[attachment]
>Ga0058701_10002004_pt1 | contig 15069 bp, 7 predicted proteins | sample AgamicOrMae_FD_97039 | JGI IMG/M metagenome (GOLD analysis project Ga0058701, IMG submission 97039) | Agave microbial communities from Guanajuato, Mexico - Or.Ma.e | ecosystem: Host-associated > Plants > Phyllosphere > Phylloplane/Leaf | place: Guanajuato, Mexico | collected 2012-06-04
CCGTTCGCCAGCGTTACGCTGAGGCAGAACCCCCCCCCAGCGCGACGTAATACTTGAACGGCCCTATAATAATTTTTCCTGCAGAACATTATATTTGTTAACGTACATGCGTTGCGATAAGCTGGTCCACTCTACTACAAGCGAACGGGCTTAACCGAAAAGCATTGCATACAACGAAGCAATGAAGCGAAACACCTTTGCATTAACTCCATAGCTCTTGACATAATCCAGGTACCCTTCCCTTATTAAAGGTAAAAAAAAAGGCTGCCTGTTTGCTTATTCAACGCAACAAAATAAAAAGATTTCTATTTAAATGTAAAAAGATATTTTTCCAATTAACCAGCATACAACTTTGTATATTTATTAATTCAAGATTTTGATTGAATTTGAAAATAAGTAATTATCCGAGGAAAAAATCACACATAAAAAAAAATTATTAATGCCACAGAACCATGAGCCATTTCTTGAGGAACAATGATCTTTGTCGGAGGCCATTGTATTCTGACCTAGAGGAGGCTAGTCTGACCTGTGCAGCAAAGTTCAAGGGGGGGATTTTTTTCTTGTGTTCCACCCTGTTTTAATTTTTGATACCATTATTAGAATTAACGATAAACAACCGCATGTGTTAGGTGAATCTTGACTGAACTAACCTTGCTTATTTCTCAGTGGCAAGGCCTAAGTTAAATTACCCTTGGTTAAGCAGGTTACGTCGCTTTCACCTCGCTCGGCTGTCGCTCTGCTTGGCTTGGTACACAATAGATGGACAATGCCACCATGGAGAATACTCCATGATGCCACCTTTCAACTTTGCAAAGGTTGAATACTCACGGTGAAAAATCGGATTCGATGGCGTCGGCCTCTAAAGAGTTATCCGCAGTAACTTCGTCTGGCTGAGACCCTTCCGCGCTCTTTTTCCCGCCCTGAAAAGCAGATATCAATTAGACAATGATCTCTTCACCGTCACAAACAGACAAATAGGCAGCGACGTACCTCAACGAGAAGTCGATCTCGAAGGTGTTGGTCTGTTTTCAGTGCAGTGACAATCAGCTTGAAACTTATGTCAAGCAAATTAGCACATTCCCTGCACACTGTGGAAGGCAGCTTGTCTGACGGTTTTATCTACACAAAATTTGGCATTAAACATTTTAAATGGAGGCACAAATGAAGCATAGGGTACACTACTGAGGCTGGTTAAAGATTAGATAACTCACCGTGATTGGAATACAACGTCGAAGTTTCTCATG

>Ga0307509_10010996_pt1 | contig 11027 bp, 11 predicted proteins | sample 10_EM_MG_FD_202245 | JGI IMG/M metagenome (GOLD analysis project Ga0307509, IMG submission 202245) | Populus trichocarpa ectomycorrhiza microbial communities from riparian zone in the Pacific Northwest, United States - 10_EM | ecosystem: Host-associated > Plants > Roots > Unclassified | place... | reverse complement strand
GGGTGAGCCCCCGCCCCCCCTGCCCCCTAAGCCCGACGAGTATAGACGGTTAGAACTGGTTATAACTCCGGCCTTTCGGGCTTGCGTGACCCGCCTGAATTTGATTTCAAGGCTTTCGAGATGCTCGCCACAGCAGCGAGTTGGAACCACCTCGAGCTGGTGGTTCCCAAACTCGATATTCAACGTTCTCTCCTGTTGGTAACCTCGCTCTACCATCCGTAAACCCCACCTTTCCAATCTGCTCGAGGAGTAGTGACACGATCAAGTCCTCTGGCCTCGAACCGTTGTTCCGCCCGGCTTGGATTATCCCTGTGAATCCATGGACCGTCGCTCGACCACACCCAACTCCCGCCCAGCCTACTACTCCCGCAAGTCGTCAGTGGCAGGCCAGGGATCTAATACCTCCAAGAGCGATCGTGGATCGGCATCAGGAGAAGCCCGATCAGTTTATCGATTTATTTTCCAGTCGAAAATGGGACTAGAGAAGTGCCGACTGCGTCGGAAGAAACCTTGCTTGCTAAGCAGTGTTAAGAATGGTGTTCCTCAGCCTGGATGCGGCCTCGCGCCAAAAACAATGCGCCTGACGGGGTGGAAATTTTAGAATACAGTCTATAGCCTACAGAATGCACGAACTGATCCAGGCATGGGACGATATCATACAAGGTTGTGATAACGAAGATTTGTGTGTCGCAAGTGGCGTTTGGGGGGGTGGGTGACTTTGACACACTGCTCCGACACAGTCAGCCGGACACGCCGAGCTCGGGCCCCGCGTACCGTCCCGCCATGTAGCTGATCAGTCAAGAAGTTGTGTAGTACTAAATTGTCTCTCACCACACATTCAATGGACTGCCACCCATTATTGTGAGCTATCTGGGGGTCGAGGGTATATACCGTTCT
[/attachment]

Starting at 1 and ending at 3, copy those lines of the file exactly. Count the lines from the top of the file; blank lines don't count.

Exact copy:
>Ga0058701_10002004_pt1 | contig 15069 bp, 7 predicted proteins | sample AgamicOrMae_FD_97039 | JGI IMG/M metagenome (GOLD analysis project Ga0058701, IMG submission 97039) | Agave microbial communities from Guanajuato, Mexico - Or.Ma.e | ecosystem: Host-associated > Plants > Phyllosphere > Phylloplane/Leaf | place: Guanajuato, Mexico | collected 2012-06-04
CCGTTCGCCAGCGTTACGCTGAGGCAGAACCCCCCCCCAGCGCGACGTAATACTTGAACGGCCCTATAATAATTTTTCCTGCAGAACATTATATTTGTTAACGTACATGCGTTGCGATAAGCTGGTCCACTCTACTACAAGCGAACGGGCTTAACCGAAAAGCATTGCATACAACGAAGCAATGAAGCGAAACACCTTTGCATTAACTCCATAGCTCTTGACATAATCCAGGTACCCTTCCCTTATTAAAGGTAAAAAAAAAGGCTGCCTGTTTGCTTATTCAACGCAACAAAATAAAAAGATTTCTATTTAAATGTAAAAAGATATTTTTCCAATTAACCAGCATACAACTTTGTATATTTATTAATTCAAGATTTTGATTGAATTTGAAAATAAGTAATTATCCGAGGAAAAAATCACACATAAAAAAAAATTATTAATGCCACAGAACCATGAGCCATTTCTTGAGGAACAATGATCTTTGTCGGAGGCCATTGTATTCTGACCTAGAGGAGGCTAGTCTGACCTGTGCAGCAAAGTTCAAGGGGGGGATTTTTTTCTTGTGTTCCACCCTGTTTTAATTTTTGATACCATTATTAGAATTAACGATAAACAACCGCATGTGTTAGGTGAATCTTGACTGAACTAACCTTGCTTATTTCTCAGTGGCAAGGCCTAAGTTAAATTACCCTTGGTTAAGCAGGTTACGTCGCTTTCACCTCGCTCGGCTGTCGCTCTGCTTGGCTTGGTACACAATAGATGGACAATGCCACCATGGAGAATACTCCATGATGCCACCTTTCAACTTTGCAAAGGTTGAATACTCACGGTGAAAAATCGGATTCGATGGCGTCGGCCTCTAAAGAGTTATCCGCAGTAACTTCGTCTGGCTGAGACCCTTCCGCGCTCTTTTTCCCGCCCTGAAAAGCAGATATCAATTAGACAATGATCTCTTCACCGTCACAAACAGACAAATAGGCAGCGACGTACCTCAACGAGAAGTCGATCTCGAAGGTGTTGGTCTGTTTTCAGTGCAGTGACAATCAGCTTGAAACTTATGTCAAGCAAATTAGCACATTCCCTGCACACTGTGGAAGGCAGCTTGTCTGACGGTTTTATCTACACAAAATTTGGCATTAAACATTTTAAATGGAGGCACAAATGAAGCATAGGGTACACTACTGAGGCTGGTTAAAGATTAGATAACTCACCGTGATTGGAATACAACGTCGAAGTTTCTCATG

>Ga0307509_10010996_pt1 | contig 11027 bp, 11 predicted proteins | sample 10_EM_MG_FD_202245 | JGI IMG/M metagenome (GOLD analysis project Ga0307509, IMG submission 202245) | Populus trichocarpa ectomycorrhiza microbial communities from riparian zone in the Pacific Northwest, United States - 10_EM | ecosystem: Host-associated > Plants > Roots > Unclassified | place... | reverse complement strand